What is the Earned Income Credit?

Earn income this past tax year? Then you could qualify to claim the earned income credit on your tax return this year.

Tax breaks can include tax credits and tax deductions, and they're a great way to ease your tax obligations and get you larger tax refunds. You use a tax break by "claiming" it on the tax return you fill out and file with the IRS at the beginning of each year. 

What is the Earned Income Credit? 

The Earned Income Tax Credit (EIC or EITC) is a tax credit designed for taxpaying workers who make a low to moderate income. The reason this tax credit is named after earned income is because the credit is based on earned income. It was created to help taxpayers who bring in a lower amount of earned income each year. 

Some other factors that are considered for the Earned Income Tax Credit besides income are your filing status and how many dependents you have. 

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How the Earned Income Credit Works

If you qualify for claiming this credit, you'll want to do so on your next tax return. In fact, if you qualified for this credit in the past 3 years, but forgot to claim this credit on your last 3 tax returns, you can still make this adjustment by noting this in your next tax return. 

This income tax credit can help lower your overall tax obligation, and it can even get you a tax refund! Basically, the lower your income the more you can receive via this tax credit. 

Something else you should know is that if you claim this tax credit, it might take a little longer for you to receive your tax refund. By law, the IRS is unable to send out tax refunds that claim this credit until after mid-February. But if you end up getting more money in the long run, then it might be worth the wait.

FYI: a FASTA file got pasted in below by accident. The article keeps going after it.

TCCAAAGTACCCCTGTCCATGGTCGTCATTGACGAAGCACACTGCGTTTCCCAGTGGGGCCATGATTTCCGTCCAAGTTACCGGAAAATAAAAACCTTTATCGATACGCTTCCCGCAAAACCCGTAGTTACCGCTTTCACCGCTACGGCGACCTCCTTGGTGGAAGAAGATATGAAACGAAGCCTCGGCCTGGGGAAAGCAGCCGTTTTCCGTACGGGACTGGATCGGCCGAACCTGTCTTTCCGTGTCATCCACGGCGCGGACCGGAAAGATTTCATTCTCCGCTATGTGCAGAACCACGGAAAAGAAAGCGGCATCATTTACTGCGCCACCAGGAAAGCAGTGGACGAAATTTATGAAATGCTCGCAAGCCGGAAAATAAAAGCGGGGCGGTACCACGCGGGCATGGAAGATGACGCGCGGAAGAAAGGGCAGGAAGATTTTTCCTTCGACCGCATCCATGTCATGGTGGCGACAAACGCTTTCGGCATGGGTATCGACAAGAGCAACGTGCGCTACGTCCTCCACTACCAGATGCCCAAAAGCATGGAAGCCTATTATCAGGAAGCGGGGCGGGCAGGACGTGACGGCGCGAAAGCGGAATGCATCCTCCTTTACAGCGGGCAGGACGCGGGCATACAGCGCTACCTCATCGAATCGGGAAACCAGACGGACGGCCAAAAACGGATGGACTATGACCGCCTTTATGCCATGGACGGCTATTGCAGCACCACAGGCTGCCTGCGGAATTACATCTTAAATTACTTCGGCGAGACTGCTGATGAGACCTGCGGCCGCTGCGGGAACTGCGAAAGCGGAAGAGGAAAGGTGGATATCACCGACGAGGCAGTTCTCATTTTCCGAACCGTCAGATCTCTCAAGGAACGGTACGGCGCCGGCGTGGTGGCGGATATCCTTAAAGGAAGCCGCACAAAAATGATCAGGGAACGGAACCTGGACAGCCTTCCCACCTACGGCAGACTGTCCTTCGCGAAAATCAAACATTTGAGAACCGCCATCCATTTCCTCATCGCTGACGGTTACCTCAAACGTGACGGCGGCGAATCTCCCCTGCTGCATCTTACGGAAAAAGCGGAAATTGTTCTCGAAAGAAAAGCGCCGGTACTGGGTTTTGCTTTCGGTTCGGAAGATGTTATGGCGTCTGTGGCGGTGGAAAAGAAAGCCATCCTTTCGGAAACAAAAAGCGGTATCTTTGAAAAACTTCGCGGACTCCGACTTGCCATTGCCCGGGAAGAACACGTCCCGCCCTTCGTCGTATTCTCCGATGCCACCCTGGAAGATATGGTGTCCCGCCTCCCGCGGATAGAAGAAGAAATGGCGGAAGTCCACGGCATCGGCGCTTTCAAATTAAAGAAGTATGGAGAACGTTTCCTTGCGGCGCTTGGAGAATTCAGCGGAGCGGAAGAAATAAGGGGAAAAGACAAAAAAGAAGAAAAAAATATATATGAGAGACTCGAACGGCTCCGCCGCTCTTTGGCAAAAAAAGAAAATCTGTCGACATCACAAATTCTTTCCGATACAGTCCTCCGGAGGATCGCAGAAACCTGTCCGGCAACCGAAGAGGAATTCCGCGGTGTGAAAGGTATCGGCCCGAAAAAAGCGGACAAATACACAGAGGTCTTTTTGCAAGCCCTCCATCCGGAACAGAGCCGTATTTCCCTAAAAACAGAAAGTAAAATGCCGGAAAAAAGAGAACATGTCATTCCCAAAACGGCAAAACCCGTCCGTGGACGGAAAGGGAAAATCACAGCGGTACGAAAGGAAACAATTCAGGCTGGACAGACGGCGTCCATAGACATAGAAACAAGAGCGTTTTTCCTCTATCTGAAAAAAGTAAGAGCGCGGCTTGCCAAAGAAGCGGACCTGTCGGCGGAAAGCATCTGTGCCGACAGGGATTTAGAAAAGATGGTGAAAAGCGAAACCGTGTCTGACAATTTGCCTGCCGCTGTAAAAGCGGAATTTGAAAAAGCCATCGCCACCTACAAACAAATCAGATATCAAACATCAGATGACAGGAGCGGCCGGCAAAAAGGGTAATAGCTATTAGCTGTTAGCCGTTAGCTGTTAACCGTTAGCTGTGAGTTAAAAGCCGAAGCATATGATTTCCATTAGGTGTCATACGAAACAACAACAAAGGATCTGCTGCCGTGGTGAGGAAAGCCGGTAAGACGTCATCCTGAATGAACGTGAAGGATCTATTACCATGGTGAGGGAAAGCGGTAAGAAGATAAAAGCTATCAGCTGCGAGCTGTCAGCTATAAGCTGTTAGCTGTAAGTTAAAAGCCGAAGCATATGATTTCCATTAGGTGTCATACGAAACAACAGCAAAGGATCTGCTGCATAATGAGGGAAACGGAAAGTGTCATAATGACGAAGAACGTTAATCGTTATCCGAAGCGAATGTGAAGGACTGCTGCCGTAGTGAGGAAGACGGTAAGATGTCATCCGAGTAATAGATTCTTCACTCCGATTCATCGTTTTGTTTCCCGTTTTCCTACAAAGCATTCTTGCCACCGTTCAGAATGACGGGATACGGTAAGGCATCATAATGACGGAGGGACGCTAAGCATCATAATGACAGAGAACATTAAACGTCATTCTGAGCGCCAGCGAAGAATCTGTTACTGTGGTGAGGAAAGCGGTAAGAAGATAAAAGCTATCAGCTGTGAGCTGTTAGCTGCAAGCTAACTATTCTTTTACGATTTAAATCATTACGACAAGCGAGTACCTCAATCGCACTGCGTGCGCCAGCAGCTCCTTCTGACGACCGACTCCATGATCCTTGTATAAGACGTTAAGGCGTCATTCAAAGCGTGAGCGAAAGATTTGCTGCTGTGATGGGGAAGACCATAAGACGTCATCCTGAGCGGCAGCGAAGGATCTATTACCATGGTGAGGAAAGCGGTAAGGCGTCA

Earned Income Tax Credit Income Limits 

There are specific income limits for anyone trying to claim this credit. The EITC is specifically for individuals who make under a certain amount, so the IRS put limits in place to ensure that this tax break was only going toward the demographics that needed the most help. The earned income credit table below will help you figure out if you meet the basic earned income credit qualifications and how much you could receive. 

There are a few things you'll need to know to understand this table and how it applies to you and your tax situation. 

First, find where you sit in the table, how many children or dependents do you have, and what is your tax filing status? 

Next, find out where you sit in the table with regards to your earned income and adjusted gross income. Adjusted Gross Income (AGI) is a tax term used by the tax system to refer to a taxpayer's total gross income after some deductions. So, while gross income is total income before taxes, and net income is total income after taxes, adjusted gross income is total income after tax deductions. 

How to Qualify for the Earned Income Credit Requirements

As with all tax credits, tax breaks, and tax deductions, there are requirements you must meet before you can claim this credit. 

  • You worked and had income under $57,414
  • You have investment income below $10,000
  • You have a Social Security Number
  • You are a US citizen or a resident alien 
  • You don't have any foreign earned income

What disqualifies you from earned income credit?

Because of its name, you might think that this tax break is available to anyone who earned income. But this isn't the case. There are a few reasons why someone might be disqualified from the earned income credit as well. 

  • If you are not a US citizen or a resident alien 
  • If you don't have a valid Social Security Number 
  • If you invested more than $10,000 of your income 
  • If you earned more than $57,414 that year 
  • If you earned foreign income

How to Claim the Earned Income Credit

To claim the earned income credit, you'll need to file Tax Form 1040, the tax return form for US individuals filing their income tax return. If you are a senior, then you might want to fill out a variation of this form, the 1040 SR. It is on this form that you will claim the EIC or EITC. 

If you have a child or dependent, this impacts the earned income credit you would receive. So, you'll need to make mention of your dependents on your tax return as well. Fill out and file the Schedule EIC form if you want to claim the earned income credit and have children. 

In Conclusion,

Tax breaks can make a huge difference when tax season comes around each January. They can help you get tax exemptions, and bigger refunds. All you have to do is look into each available credit a little bit to make sure you know what you do and don't qualify for. That’s it!